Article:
• The steel industry where I used to live in Sheffield still makes loads of steel - but it doesn't want more than a few people to press buttons. The rest have all gone.
  • Your bank has put in cash machines because it doesn't want to pay people to help you organise your money.
  • Your supermarket has put in automated tills so that they don't have to employ people either.
  • Any firm you ring about anything has endless automated messages - so they don't have to have people to talk to you. Annoying, isn't it?
  • Robots are apparently being brought in in Japan to care for old people - so even the elderly will have machines instead of the hated humans to care for them.
  • huge numbers of lower middle class workers, who used to do all the adding up and copying and filing by hand, have been replaced by computers.
  • Driverless trains... online goods... online sex (whatever that is - I'm a vicar after all)... algorithmic stock trading... virtual friendships...

Somehow in my dull brain I still want to cling to the absurd and dated idea that "society" means what happens when people get together. But we seem to be creating a society which doesn't need people. How can that possibly work? I mean even in economic terms, when nobody's got any work because it's all done by machines, how will anyone earn anything? For I have no doubt that even human machine minders will be replaced by machines that can mind other machines better than we can. What will the economy mean when it's just lots of computers firing strings of digits at each other?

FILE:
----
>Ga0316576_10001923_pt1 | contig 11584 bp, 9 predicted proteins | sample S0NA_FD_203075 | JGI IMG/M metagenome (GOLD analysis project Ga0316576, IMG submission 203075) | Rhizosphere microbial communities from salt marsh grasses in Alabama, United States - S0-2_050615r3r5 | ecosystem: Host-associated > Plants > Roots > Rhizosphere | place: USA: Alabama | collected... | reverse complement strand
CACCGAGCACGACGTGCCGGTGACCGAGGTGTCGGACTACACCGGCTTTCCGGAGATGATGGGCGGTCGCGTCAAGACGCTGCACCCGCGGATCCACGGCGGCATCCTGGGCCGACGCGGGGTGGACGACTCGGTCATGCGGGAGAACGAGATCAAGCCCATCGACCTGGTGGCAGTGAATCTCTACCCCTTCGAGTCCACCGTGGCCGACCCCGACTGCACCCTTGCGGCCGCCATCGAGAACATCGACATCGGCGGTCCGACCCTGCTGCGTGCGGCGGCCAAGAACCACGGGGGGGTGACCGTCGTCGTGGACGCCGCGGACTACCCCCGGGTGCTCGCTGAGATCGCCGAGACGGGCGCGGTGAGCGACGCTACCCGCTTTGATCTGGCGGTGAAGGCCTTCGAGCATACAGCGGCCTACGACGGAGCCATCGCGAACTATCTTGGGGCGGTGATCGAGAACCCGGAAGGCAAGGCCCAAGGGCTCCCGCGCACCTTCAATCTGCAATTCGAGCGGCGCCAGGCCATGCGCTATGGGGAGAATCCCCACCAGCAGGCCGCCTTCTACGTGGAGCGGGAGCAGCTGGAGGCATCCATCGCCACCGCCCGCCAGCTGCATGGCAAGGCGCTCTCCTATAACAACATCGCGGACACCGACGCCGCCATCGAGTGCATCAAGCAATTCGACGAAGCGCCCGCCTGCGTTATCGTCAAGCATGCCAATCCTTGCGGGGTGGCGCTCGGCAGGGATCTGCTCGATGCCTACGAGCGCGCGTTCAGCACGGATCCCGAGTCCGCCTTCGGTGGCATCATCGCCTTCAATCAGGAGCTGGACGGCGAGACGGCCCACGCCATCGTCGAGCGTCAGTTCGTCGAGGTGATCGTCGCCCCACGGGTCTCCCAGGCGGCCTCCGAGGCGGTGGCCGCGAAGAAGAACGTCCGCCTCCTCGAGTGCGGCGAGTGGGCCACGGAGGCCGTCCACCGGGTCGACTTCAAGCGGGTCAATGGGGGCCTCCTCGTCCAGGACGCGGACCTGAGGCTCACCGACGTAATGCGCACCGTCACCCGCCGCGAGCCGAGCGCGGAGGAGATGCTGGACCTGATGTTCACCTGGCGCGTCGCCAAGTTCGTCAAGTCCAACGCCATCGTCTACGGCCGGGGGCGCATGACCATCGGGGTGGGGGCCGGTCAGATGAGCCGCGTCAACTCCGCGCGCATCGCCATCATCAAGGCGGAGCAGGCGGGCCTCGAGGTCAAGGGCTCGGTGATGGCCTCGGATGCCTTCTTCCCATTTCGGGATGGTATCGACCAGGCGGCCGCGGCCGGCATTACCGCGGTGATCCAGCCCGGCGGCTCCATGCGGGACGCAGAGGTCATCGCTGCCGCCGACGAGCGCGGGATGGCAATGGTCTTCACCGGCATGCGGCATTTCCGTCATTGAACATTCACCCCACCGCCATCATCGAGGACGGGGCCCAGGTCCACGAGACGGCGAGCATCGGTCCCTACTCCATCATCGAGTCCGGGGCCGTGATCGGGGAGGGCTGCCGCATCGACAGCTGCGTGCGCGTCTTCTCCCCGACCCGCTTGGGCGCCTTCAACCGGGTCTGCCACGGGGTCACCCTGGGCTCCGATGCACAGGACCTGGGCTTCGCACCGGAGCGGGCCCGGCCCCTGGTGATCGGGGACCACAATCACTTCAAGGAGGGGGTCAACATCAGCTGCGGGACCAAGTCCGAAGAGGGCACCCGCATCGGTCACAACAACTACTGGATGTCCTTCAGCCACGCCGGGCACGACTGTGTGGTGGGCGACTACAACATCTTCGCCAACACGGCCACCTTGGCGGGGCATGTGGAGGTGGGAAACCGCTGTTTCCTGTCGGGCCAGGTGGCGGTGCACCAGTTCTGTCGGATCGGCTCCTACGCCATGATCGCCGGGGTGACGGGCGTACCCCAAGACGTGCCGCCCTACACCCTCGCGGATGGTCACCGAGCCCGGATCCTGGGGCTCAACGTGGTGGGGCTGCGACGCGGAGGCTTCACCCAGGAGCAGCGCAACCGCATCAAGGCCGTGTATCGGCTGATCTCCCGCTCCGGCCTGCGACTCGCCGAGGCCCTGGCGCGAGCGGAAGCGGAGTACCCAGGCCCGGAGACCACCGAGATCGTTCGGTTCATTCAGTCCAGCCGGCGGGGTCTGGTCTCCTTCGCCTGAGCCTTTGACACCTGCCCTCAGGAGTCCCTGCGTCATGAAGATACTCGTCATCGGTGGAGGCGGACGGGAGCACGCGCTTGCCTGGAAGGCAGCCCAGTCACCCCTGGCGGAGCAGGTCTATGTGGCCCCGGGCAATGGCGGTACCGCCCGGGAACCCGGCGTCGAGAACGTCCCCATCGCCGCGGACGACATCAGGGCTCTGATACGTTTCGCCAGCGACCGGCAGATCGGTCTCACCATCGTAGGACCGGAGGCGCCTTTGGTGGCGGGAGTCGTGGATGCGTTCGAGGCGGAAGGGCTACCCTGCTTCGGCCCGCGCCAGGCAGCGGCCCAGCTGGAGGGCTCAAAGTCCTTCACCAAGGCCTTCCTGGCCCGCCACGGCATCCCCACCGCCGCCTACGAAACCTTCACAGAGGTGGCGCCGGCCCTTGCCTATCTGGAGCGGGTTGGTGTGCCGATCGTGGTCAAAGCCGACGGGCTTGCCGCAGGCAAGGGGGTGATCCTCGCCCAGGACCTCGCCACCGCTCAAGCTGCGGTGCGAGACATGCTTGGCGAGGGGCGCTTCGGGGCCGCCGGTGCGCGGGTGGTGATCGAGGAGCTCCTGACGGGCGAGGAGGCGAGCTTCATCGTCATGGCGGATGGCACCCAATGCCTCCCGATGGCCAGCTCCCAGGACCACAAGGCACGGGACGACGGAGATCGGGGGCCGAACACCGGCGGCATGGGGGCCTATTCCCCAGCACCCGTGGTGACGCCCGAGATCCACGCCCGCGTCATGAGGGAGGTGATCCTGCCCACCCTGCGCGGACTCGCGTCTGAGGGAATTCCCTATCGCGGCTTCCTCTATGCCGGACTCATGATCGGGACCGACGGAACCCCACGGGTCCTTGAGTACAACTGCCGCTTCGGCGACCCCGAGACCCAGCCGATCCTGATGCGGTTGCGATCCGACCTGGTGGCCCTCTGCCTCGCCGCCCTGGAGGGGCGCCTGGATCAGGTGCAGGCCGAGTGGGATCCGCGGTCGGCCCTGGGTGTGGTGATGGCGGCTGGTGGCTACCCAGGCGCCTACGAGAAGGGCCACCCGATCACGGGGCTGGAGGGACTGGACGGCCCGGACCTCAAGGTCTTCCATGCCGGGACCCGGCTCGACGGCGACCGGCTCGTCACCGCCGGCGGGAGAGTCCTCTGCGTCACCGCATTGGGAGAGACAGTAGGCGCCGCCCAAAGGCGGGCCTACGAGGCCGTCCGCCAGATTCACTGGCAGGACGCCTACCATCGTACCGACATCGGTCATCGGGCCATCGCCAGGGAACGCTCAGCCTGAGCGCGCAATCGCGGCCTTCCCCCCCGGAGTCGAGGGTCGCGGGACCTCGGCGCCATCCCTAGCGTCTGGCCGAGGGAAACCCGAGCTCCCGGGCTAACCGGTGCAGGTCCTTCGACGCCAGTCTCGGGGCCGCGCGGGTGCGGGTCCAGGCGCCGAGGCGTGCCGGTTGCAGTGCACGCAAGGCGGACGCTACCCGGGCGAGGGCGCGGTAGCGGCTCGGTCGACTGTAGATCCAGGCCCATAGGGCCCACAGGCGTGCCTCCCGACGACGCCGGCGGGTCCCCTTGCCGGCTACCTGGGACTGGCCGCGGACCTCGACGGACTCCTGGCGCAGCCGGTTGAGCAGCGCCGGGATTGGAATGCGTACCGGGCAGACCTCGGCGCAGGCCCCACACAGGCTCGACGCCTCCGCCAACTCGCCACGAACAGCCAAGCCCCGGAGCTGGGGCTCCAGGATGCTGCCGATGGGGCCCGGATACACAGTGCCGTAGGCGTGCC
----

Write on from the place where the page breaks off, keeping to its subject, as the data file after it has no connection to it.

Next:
And who will this brave new society actually function for? Presumably only an ultra rich super class who design or make or own and hire out the machines and the stuff they run on will actually have money. But in the end if nobody but them earns anything, there'll be nobody to buy the goods and services their machines provide, will there? Then they too must go bust, surely? Surely even they will then be forced to admit that there is some mutuality in the world? When there is no-one left to buy then there can be no sellers either - can there?

As you can tell, I just don't get it. But at least we can still form a society, through choice even if not through economics much longer. We can privately and personally seek out a human interaction which we can no longer find in the factory or office. One of the great things about coming to Horton and Wraysbury is the enormous extent to which people set enthusiastically about this through all the various clubs and societies that we have here.